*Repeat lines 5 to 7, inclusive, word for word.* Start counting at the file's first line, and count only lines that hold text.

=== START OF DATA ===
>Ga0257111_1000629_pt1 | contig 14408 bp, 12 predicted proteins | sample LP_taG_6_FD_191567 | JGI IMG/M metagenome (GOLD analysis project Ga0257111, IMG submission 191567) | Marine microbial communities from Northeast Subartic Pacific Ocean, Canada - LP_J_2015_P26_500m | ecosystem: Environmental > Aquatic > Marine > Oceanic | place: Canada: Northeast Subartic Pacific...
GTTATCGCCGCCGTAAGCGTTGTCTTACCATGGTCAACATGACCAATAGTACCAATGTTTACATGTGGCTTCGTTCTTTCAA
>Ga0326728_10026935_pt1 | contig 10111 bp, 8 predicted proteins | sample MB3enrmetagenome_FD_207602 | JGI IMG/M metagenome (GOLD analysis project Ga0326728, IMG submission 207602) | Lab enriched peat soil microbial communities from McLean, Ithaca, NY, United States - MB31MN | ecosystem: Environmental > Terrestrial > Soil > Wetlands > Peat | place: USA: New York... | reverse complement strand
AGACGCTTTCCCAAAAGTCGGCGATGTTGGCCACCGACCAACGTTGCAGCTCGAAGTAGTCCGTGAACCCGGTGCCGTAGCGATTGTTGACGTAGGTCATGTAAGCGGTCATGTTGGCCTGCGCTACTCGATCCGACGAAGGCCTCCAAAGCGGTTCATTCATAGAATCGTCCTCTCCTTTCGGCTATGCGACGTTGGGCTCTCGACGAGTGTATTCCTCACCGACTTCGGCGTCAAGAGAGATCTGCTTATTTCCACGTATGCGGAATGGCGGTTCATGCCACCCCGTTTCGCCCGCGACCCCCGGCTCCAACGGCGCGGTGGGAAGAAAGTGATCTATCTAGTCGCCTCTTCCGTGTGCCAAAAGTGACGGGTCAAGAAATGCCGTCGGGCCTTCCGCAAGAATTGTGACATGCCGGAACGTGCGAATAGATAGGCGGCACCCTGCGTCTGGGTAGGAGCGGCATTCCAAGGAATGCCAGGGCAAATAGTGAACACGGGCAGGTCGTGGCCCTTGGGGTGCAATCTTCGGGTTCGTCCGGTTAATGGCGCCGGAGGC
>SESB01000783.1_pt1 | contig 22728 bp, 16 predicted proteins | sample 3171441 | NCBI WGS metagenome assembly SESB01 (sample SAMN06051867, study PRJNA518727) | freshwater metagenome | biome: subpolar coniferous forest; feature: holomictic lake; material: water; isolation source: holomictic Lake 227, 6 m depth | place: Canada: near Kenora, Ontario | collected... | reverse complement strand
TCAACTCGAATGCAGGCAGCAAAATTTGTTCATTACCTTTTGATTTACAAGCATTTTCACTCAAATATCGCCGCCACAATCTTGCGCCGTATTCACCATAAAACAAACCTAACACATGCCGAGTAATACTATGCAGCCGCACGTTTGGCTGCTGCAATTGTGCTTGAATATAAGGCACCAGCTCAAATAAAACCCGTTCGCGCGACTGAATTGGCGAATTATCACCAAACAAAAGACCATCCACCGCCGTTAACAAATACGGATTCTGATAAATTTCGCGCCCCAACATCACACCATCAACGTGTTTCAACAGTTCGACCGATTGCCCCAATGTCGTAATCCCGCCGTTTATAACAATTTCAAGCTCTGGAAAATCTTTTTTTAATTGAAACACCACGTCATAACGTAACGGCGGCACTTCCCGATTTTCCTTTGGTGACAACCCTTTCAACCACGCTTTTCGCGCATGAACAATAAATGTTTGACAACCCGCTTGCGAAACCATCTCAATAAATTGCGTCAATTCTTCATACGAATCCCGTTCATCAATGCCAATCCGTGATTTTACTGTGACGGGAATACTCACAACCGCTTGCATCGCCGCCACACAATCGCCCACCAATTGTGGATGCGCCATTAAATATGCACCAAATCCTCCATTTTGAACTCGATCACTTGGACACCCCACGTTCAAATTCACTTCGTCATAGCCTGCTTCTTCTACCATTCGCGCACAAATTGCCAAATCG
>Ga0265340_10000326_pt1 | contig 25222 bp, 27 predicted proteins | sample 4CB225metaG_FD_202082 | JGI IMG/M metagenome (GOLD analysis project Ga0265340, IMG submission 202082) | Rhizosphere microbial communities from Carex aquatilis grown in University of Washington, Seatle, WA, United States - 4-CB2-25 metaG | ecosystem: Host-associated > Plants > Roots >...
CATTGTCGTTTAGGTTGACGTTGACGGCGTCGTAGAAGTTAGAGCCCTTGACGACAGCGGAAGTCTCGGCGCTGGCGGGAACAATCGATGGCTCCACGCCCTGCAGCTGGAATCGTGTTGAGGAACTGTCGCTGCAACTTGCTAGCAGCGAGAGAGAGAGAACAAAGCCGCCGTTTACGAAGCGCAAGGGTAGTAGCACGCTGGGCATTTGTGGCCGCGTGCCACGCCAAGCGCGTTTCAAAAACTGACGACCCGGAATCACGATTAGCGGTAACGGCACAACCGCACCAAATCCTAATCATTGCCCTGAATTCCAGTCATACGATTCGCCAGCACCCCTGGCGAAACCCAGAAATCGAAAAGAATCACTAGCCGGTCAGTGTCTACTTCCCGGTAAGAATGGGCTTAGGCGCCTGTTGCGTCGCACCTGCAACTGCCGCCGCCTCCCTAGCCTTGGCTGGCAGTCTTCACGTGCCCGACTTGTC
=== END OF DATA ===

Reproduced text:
>SESB01000783.1_pt1 | contig 22728 bp, 16 predicted proteins | sample 3171441 | NCBI WGS metagenome assembly SESB01 (sample SAMN06051867, study PRJNA518727) | freshwater metagenome | biome: subpolar coniferous forest; feature: holomictic lake; material: water; isolation source: holomictic Lake 227, 6 m depth | place: Canada: near Kenora, Ontario | collected... | reverse complement strand
TCAACTCGAATGCAGGCAGCAAAATTTGTTCATTACCTTTTGATTTACAAGCATTTTCACTCAAATATCGCCGCCACAATCTTGCGCCGTATTCACCATAAAACAAACCTAACACATGCCGAGTAATACTATGCAGCCGCACGTTTGGCTGCTGCAATTGTGCTTGAATATAAGGCACCAGCTCAAATAAAACCCGTTCGCGCGACTGAATTGGCGAATTATCACCAAACAAAAGACCATCCACCGCCGTTAACAAATACGGATTCTGATAAATTTCGCGCCCCAACATCACACCATCAACGTGTTTCAACAGTTCGACCGATTGCCCCAATGTCGTAATCCCGCCGTTTATAACAATTTCAAGCTCTGGAAAATCTTTTTTTAATTGAAACACCACGTCATAACGTAACGGCGGCACTTCCCGATTTTCCTTTGGTGACAACCCTTTCAACCACGCTTTTCGCGCATGAACAATAAATGTTTGACAACCCGCTTGCGAAACCATCTCAATAAATTGCGTCAATTCTTCATACGAATCCCGTTCATCAATGCCAATCCGTGATTTTACTGTGACGGGAATACTCACAACCGCTTGCATCGCCGCCACACAATCGCCCACCAATTGTGGATGCGCCATTAAATATGCACCAAATCCTCCATTTTGAACTCGATCACTTGGACACCCCACGTTCAAATTCACTTCGTCATAGCCTGCTTCTTCTACCATTCGCGCACAAATTGCCAAATCG
>Ga0265340_10000326_pt1 | contig 25222 bp, 27 predicted proteins | sample 4CB225metaG_FD_202082 | JGI IMG/M metagenome (GOLD analysis project Ga0265340, IMG submission 202082) | Rhizosphere microbial communities from Carex aquatilis grown in University of Washington, Seatle, WA, United States - 4-CB2-25 metaG | ecosystem: Host-associated > Plants > Roots >...